Additionally, accidental injuries that occur as a result of consensual BDSM-practice are often subject to mandatory report by medical professionals, Wright said. Because of this, those in need of medical assistance must either forgo treatment for fear of stigma or take the risk of provoking wholly unnecessary assault charges.

From 2008–2013 the NCSF fronted the DSM revision project, which succeeded in convincing the APA to drop the references to BDSM practices as paraphilias from the updated DSM-5.

“It has made a huge difference,” Wright said. “We have seen discrimination truly start to decline.”

The Leather Archives has also been involved in efforts to preserve BDSM culture.

Chuck Renslow co-founded The Leather Archives with Tony Debassé in 1991 to preserve collections of BDSM paraphernalia, artifacts and documents that were left behind by members of the gay community lost to the AIDS epidemic, Storer said.

“As these people were dying, their uninformed families were coming in and finding these collections that evidenced their secret kink and fetish lifestyles, and they would throw them out,” Storer said. “Chuck Renslow and others in the leather community saw this happening and decided they had to stop it so these collections could be saved, rather than going in a dumpster.”

Korey McWilliams, a sex counselor at Center for Personal Development and an adjunct professor in the Humanities, History & Social Sciences Department, said despite myriad cultural misconception, research suggests people who partake in BDSM lifestyles do not usually suffer from post-trauma or struggle with violent tendencies. In fact, many members of the BDSM community are more well-balanced and stable than others.

“One of the ways in which the kink community is a role model is through communication,” McWilliams said. “[The kink community’s] ability to express their needs and desires and give feedback about their experience is a model for all relationships.”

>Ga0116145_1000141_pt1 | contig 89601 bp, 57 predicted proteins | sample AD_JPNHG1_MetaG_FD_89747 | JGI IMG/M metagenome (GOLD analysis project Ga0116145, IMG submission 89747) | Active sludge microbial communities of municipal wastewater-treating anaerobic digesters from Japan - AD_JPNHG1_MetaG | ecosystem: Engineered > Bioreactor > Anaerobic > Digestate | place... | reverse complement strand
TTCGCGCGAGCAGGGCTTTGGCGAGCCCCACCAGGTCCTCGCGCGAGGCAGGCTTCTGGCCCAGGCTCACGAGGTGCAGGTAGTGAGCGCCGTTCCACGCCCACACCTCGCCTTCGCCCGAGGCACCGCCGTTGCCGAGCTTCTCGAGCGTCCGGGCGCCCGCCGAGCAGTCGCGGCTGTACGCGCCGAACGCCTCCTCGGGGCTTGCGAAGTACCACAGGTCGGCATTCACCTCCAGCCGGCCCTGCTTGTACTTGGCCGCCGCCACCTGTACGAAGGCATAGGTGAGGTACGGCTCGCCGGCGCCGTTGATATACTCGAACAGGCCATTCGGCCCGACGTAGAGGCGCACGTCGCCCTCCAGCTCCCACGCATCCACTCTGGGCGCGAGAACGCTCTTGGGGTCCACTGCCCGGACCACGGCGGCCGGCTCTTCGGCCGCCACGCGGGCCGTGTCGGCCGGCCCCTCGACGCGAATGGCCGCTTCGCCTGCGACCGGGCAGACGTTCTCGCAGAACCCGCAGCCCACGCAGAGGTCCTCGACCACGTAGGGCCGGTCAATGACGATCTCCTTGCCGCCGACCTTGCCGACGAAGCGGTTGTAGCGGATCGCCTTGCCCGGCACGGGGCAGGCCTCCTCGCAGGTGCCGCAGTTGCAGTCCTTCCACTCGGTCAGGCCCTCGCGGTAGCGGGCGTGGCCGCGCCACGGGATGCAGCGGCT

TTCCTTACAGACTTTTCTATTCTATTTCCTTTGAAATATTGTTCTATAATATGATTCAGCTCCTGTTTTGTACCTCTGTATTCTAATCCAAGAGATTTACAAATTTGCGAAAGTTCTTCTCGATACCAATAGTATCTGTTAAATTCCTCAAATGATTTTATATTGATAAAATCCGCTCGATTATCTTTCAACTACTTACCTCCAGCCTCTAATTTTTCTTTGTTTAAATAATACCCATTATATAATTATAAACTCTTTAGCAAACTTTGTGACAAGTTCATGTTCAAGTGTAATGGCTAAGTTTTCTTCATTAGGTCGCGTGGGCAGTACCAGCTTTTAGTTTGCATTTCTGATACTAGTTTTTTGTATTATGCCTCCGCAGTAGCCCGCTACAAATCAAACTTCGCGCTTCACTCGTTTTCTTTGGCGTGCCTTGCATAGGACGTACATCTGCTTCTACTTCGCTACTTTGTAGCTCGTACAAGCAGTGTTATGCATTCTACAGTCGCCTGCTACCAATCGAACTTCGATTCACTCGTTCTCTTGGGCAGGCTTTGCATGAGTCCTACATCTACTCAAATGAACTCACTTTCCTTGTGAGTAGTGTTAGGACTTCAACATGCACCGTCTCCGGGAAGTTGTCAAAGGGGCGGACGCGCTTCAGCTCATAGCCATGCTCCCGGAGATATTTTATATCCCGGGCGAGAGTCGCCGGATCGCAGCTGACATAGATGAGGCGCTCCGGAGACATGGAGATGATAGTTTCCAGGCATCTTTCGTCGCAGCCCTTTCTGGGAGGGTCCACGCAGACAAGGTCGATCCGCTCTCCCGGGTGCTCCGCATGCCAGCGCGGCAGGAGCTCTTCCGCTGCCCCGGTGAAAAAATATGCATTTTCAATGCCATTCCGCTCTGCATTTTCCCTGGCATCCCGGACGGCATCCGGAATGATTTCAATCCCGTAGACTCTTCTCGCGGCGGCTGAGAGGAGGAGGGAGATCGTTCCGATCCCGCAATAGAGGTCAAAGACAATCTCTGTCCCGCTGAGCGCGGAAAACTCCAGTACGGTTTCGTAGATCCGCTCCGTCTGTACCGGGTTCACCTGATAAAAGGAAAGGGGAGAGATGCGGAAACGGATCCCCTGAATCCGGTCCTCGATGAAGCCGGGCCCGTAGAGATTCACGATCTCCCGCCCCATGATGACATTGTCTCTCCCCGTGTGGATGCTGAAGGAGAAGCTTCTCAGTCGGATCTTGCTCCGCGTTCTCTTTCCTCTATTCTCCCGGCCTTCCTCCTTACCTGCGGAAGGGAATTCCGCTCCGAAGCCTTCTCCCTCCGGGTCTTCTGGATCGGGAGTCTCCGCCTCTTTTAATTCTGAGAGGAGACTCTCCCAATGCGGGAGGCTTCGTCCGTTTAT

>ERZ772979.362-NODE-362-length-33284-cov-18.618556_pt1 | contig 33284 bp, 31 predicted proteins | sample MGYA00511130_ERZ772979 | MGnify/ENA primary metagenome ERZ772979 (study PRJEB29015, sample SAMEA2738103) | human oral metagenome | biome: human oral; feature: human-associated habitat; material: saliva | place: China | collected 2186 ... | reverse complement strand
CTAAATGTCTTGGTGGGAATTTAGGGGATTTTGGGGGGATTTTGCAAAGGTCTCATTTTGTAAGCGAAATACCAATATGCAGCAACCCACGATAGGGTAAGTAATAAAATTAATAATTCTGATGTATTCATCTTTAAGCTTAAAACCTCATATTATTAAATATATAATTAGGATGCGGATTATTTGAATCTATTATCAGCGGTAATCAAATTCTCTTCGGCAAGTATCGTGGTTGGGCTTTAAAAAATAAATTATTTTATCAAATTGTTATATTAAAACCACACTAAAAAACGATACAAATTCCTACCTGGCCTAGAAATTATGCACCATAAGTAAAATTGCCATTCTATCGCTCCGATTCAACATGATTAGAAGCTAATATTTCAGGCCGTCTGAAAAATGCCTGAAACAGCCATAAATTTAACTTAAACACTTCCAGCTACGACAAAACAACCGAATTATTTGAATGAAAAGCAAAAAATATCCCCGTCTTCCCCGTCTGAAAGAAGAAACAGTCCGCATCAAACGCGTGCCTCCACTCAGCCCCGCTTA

Munro stressed that before any BDSM “scene” takes place, an extensive conversation is held between the participants in which boundaries, expectations and protocol are established—everything is done with complete consent. Most importantly, a safe word is chosen. If at any point during the scene the safe word is spoken, the activity stops immediately.

Brad Sagarin, professor of psychology at Northern Illinois University, documented the effects of sadomasochistic practices on couples by measuring the levels of cortisol and testosterone in their saliva before, during and after BDSM sessions in his 2009 study “Hormonal Changes and Couple Bonding in Consensual Sadomasochistic Activity,” published in Archives of Sexual Behavior, an academic journal on sexology. His findings consistently evidenced that intimacy and trust were enhanced by these practices.

Widespread recognition of these elements has led to efforts to reclaim BDSM as a healthy psychological expression, which can allow for self-realization and even facilitate personal healing, McWilliams said.

“I think there’s more to come,” McWilliams said. “Middle America is going to start to say, ‘Oh, I do like being spanked during sex-play’ or ‘Yeah, I like being blindfolded’, and then they’re going to say, ‘That’s BDSM?’”

Head Mistress Desiree noted that, though not exclusively, The Continuum Chicago’s demographic is primarily white-collar.

“They’re married to the right women, they have a membership to the right country club [and] their kids go to the right schools,” she said. “It doesn’t seem like they’re in a position to do anything terribly freaky.”

Munro concurred that BDSM is already more common than the public thinks.

“It’s not just sex clubs,” Munro said. “A good deal of your neighbors are probably doing this stuff in their bedrooms next to you. The difference is a room rate!”

Munro also noted that even 15 years ago, the leather community was relatively private. However, the International Mr. Leather convention is now held annually—Beginning next on May 27, 2016—and the public is far less reactionary to the sight of men and women in BDSM attire.

“There are always going to be a few lookie-lous, but for the most part, everyone in the city shrugs,” he said. “We don’t want to chase them down the street with a riding crop and a dog mask on—You just keep walking; I have things to do in the hotel.”